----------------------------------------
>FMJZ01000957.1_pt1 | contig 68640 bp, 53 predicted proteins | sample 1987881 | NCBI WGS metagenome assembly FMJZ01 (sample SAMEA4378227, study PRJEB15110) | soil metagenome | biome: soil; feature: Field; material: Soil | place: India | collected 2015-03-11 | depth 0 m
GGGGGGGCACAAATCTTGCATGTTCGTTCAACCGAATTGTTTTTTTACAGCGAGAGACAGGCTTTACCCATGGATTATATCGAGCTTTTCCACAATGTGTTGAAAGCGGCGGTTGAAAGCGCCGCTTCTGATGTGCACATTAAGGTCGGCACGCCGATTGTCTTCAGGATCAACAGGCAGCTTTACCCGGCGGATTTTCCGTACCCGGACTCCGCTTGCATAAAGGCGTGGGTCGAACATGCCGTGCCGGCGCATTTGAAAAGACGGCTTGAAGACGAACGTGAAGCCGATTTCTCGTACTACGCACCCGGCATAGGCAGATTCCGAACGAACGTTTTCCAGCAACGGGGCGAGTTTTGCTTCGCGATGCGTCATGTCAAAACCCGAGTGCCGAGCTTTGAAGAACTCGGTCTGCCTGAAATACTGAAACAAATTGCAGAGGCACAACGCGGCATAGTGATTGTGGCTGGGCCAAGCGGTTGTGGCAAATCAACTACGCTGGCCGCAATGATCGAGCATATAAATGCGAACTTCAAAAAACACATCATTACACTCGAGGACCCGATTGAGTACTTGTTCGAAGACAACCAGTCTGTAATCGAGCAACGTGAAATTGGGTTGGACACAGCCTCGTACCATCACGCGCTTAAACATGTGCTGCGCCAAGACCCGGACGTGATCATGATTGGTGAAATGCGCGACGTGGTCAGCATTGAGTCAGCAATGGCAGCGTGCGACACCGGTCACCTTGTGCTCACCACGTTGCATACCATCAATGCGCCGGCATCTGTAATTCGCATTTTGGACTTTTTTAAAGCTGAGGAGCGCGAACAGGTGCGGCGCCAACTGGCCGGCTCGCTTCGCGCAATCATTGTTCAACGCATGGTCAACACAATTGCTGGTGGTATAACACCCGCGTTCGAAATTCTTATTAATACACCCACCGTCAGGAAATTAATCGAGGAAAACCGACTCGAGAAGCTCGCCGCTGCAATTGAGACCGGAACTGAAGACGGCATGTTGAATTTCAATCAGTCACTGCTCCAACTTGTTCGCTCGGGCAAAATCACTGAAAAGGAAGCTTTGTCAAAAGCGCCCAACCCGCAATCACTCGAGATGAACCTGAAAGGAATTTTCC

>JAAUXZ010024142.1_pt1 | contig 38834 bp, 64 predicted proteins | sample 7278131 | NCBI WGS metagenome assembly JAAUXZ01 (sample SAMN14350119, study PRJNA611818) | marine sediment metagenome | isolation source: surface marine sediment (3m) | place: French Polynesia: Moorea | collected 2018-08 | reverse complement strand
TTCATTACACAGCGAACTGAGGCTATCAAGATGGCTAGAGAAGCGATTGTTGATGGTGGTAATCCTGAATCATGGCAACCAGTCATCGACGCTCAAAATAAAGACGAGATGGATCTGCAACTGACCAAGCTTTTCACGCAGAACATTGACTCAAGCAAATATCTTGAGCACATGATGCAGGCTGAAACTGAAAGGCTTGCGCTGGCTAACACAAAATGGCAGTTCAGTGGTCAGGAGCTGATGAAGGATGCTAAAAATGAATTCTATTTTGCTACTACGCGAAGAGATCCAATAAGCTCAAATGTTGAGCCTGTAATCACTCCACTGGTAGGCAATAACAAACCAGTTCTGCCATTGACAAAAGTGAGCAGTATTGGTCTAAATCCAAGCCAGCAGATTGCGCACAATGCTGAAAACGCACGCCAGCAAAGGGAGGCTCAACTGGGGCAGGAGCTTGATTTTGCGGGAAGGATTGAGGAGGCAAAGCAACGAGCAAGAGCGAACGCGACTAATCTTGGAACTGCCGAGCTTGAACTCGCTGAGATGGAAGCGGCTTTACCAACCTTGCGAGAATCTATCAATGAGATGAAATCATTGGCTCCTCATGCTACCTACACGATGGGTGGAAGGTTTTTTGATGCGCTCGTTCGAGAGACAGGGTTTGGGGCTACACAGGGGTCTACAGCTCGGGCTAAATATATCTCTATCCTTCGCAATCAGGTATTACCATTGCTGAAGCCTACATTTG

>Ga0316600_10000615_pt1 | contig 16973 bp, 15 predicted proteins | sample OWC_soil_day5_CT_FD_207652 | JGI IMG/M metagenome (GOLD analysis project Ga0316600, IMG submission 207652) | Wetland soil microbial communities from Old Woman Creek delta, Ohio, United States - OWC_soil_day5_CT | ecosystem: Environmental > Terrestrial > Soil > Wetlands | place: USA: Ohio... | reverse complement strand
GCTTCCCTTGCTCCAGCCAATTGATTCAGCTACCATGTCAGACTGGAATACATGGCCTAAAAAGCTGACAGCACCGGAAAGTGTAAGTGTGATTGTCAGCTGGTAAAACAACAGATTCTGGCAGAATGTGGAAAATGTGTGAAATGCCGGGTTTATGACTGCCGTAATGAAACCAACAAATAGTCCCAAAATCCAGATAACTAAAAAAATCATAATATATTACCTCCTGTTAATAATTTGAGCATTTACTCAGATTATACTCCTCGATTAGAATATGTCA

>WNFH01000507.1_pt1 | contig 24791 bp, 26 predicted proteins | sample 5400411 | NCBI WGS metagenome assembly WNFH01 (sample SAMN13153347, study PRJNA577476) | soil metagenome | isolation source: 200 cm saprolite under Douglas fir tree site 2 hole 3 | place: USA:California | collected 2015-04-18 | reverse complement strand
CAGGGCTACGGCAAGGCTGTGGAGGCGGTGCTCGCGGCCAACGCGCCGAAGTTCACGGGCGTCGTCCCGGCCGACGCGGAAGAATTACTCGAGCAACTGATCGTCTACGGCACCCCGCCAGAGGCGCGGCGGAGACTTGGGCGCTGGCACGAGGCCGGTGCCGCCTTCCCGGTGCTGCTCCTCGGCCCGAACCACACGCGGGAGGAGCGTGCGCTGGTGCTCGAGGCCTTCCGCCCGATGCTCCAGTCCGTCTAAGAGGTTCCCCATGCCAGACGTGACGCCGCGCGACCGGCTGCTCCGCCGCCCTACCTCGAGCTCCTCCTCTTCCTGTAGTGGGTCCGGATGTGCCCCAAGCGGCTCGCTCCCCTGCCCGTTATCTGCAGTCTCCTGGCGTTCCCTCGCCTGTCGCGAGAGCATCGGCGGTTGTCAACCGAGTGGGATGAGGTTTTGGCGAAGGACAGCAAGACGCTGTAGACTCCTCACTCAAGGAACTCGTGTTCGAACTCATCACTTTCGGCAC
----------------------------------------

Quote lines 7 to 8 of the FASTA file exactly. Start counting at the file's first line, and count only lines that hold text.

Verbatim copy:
>WNFH01000507.1_pt1 | contig 24791 bp, 26 predicted proteins | sample 5400411 | NCBI WGS metagenome assembly WNFH01 (sample SAMN13153347, study PRJNA577476) | soil metagenome | isolation source: 200 cm saprolite under Douglas fir tree site 2 hole 3 | place: USA:California | collected 2015-04-18 | reverse complement strand
CAGGGCTACGGCAAGGCTGTGGAGGCGGTGCTCGCGGCCAACGCGCCGAAGTTCACGGGCGTCGTCCCGGCCGACGCGGAAGAATTACTCGAGCAACTGATCGTCTACGGCACCCCGCCAGAGGCGCGGCGGAGACTTGGGCGCTGGCACGAGGCCGGTGCCGCCTTCCCGGTGCTGCTCCTCGGCCCGAACCACACGCGGGAGGAGCGTGCGCTGGTGCTCGAGGCCTTCCGCCCGATGCTCCAGTCCGTCTAAGAGGTTCCCCATGCCAGACGTGACGCCGCGCGACCGGCTGCTCCGCCGCCCTACCTCGAGCTCCTCCTCTTCCTGTAGTGGGTCCGGATGTGCCCCAAGCGGCTCGCTCCCCTGCCCGTTATCTGCAGTCTCCTGGCGTTCCCTCGCCTGTCGCGAGAGCATCGGCGGTTGTCAACCGAGTGGGATGAGGTTTTGGCGAAGGACAGCAAGACGCTGTAGACTCCTCACTCAAGGAACTCGTGTTCGAACTCATCACTTTCGGCAC